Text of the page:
Back to that morning. I woke up, feeling as Withnail put it, “like a pig shat in my head,” then, saw my face, then looked over at my beautiful cat. She also happened to have a giant fucking wound on her head. An abscess popped or something by her ear, and there was green pus and then rich red feline blood everywhere. I turned around, completely overwhelmed, looked at my boyfriend, who had come back to bed at some point and was sleeping soundly, and said, “Lovie, I’m going to faint.” And then I woke up on the ground, after fainting and hitting my head on his toolbox. I called in sick to work, called my mom and asked her if she would come and get my cat and me and take care of us for the day, because I needed help. We went to my wonderful vet, treated my cat, brought her home, and when I realized that my boyfriend didn’t want to have anything to do with me still, I asked her to take me with her. She and my dad bought me a sandwich, and I told them everything. That I drank at least a half pint of cheap vodka almost every night for at least two years, that I drove drunk, that I kept it a secret, that I tried to moderate and was successful up until I wasn’t, and that what I had dreaded all along was happening: that if my boyfriend found out that he would leave me.

Wow, this was a pretty yucky blog post to write. I will leave with this: it has gotten easier to maintain my sobriety as time goes on, and I wouldn’t take it back for anything. But as time bears on, it releases wondrous new gases that I’ve managed to keep to a slow fizzle this first year, just learning how to deal with the joys of adulthood without drowning in Popov.

I feel a lot of guilt and shame about being an alcoholic.

One year

I made it through the first year. Yesterday was the anniversary, and a surprisingly far day. I reflected a lot on the day a year ago, when I woke up with a four inch bloody wound on my face, fainted and hit my head on my boyfriend’s toolbox. I went to pick up my prescriptions after work yesterday, and had an unstoppable thought cycle that I was a garbage person, this was a garbage world, and that I didn’t want to be here anymore. The funny thing about it was that none of it felt triggering. I knew it wouldn’t go away if I drank, I knew that I wasn’t going to drink, but I just kept allowing/making myself continue with those painful thoughts.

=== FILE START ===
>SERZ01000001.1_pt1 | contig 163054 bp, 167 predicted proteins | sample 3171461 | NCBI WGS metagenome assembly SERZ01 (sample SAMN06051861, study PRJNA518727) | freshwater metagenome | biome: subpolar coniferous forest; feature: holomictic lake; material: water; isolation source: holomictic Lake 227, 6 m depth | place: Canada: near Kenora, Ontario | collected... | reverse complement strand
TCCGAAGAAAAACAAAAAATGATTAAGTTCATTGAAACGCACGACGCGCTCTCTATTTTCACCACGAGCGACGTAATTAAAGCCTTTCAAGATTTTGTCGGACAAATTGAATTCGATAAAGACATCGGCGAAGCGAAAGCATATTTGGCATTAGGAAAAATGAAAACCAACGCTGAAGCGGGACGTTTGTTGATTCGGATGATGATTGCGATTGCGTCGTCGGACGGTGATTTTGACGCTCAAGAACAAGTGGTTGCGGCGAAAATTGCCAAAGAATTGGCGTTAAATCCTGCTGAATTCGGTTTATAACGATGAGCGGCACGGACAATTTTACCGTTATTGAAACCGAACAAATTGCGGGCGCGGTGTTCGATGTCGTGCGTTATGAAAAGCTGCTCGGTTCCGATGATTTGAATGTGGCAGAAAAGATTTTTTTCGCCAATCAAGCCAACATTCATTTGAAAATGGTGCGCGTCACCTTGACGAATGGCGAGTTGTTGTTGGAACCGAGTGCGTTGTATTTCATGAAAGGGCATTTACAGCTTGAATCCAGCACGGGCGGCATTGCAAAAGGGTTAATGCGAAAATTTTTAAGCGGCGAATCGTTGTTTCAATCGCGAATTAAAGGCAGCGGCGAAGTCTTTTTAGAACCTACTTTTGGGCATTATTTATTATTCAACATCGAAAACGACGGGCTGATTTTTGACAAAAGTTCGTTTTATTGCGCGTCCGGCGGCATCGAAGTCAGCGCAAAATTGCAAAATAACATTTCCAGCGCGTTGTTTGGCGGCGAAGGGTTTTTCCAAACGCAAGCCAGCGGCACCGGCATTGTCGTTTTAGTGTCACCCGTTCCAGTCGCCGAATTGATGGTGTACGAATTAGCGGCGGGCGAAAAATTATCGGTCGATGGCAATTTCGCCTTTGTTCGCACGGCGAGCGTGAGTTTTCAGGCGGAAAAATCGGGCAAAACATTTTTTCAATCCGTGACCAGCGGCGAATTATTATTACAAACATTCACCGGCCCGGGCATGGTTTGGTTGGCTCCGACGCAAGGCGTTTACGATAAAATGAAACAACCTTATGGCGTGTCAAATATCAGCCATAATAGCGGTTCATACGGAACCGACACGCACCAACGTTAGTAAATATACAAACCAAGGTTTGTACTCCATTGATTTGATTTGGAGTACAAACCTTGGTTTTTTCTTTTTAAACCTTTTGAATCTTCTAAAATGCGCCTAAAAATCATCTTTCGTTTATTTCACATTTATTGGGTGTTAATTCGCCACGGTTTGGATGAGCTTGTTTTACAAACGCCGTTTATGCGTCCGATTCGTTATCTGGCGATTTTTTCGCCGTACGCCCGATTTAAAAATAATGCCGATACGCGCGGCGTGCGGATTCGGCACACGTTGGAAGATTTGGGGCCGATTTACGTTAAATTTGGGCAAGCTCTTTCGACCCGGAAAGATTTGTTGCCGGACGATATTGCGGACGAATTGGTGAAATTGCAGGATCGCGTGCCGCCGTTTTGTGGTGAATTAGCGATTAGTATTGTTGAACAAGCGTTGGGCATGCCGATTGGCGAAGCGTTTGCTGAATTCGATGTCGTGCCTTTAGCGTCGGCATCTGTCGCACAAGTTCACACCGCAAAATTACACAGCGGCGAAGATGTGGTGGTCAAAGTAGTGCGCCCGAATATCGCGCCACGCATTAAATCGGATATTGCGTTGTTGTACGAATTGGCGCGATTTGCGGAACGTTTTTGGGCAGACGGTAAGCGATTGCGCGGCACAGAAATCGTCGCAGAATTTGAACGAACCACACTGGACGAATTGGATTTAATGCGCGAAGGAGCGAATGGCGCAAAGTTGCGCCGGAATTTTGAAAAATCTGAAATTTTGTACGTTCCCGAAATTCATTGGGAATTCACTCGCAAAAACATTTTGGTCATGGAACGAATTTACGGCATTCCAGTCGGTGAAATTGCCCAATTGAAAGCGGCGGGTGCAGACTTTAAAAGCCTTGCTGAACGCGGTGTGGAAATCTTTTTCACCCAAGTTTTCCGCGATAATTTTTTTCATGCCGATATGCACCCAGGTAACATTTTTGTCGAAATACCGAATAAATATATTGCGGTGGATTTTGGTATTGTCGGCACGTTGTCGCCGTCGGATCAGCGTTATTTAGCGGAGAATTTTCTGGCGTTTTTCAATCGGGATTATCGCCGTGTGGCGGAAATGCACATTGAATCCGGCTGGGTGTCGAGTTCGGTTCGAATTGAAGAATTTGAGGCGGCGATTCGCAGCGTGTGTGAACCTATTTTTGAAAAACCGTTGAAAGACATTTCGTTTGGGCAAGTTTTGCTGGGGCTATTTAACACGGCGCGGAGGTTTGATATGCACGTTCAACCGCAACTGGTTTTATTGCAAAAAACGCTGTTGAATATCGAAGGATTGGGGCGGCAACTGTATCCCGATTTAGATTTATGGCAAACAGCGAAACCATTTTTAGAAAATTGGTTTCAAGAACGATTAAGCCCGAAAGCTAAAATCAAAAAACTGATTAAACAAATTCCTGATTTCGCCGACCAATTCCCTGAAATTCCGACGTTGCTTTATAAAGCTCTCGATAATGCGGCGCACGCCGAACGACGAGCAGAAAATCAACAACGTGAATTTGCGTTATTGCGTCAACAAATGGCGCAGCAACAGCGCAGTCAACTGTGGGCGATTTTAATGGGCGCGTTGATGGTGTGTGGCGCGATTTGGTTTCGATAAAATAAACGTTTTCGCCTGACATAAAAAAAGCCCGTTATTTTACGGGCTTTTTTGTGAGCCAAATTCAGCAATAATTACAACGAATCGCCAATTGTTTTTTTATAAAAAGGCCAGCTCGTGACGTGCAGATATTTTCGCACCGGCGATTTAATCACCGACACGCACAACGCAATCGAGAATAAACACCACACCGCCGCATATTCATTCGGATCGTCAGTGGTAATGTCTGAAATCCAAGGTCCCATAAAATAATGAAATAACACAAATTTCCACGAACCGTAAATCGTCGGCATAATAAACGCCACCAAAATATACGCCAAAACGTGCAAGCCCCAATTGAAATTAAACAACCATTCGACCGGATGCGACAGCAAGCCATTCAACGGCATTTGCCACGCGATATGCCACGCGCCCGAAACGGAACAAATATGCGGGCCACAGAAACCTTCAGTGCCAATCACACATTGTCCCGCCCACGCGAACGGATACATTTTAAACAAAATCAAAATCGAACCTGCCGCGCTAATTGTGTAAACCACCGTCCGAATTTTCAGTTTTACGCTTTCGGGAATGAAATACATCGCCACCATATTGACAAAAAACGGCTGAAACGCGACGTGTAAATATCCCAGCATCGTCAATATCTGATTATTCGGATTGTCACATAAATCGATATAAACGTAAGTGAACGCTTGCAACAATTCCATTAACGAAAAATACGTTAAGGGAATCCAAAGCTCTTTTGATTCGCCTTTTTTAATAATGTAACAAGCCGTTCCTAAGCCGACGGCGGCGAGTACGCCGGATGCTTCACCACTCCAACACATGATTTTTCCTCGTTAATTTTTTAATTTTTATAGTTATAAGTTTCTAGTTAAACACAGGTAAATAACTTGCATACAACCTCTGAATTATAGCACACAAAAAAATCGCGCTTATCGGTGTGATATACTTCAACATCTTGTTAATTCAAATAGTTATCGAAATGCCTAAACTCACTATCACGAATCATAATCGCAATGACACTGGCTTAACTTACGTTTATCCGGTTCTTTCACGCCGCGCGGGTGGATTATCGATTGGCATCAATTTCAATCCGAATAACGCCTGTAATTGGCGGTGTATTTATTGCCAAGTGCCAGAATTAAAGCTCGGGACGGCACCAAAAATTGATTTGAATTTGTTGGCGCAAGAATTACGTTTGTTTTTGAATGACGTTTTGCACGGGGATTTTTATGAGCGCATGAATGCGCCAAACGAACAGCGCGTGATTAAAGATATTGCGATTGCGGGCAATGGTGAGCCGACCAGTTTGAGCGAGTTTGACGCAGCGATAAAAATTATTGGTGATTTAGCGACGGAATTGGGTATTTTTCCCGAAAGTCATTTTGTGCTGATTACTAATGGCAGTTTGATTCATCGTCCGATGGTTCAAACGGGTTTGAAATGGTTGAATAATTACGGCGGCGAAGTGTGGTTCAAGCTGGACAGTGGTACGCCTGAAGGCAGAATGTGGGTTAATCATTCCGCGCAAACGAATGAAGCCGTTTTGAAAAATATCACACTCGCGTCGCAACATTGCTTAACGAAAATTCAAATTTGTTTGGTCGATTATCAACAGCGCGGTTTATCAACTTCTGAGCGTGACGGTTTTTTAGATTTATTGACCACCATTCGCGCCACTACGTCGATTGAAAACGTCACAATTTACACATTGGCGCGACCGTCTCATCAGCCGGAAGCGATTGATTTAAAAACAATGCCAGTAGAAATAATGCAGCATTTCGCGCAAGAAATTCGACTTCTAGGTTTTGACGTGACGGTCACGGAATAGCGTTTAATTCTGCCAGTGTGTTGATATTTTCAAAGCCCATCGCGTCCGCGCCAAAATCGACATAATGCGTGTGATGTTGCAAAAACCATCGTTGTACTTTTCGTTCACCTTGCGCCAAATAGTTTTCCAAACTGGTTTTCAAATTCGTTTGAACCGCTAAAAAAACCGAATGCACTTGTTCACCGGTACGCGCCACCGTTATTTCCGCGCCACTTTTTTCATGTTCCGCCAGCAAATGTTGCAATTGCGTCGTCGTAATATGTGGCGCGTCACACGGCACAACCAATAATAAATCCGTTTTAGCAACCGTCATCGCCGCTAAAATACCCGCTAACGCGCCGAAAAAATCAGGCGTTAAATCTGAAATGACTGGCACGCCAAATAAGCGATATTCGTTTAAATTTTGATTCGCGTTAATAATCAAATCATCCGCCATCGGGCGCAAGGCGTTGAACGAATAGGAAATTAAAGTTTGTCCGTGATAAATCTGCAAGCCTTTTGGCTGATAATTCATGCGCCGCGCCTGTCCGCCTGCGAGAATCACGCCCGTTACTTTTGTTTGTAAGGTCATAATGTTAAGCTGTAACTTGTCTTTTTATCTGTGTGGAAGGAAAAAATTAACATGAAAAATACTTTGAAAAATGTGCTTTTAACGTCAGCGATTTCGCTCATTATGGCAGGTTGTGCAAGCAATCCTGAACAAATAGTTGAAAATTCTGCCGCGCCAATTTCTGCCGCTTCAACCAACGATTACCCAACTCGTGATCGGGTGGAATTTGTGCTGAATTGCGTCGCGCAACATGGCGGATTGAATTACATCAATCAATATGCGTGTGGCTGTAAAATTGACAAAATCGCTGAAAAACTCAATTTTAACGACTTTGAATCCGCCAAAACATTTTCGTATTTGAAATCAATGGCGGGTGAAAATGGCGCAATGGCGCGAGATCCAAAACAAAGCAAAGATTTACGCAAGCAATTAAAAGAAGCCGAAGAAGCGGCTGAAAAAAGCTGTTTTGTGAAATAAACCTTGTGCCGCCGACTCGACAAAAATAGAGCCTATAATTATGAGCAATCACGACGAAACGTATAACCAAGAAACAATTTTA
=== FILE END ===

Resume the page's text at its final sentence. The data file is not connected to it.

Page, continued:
You can laugh at any point

The place mats for the wedding came today. Man am I excited for that day. It’s not ’til Halloween of next year, but the things were on sale and I couldn’t resist. I don’t have a lot of anxiety about feeling triggered to drink at the wedding for some reason. That will come later I’m sure. I am feeling a lot of anxiety about the drought causing a dystopian society in which our wedding is ruined and cannibalistic tribes will try and eat my family, however. 

Our house cut down our water usage by 50% in a month. That is pretty fucking good. But I still sit here, in bed, spinning my wheels about it.

I’m going to the local water park on Sunday, oddly enough, because I want to celebrate my upcoming one year.

I made a joke to a friend that I was going to celebrate by getting hammered and he looked horrified. He didn’t even know me when I drank. I told him I’m sorry, I would never do that. Later that night, I told my betrothed the story of the failed joke. It was embarrassing but mostly I’m just not used to someone not laughing at my jokes. My guy responded by saying, “Well, maybe you gotta wait a bit longer. I guess those kind of jokes aren’t funny for everybody yet.”

I was drinking some water out of a mason jar a minute later, and he promptly asked, “what cha drinking?” My mouth was full so he just continued.

“I know, Straight vodka!” And then we laughed, because we aren’t goddamned robots.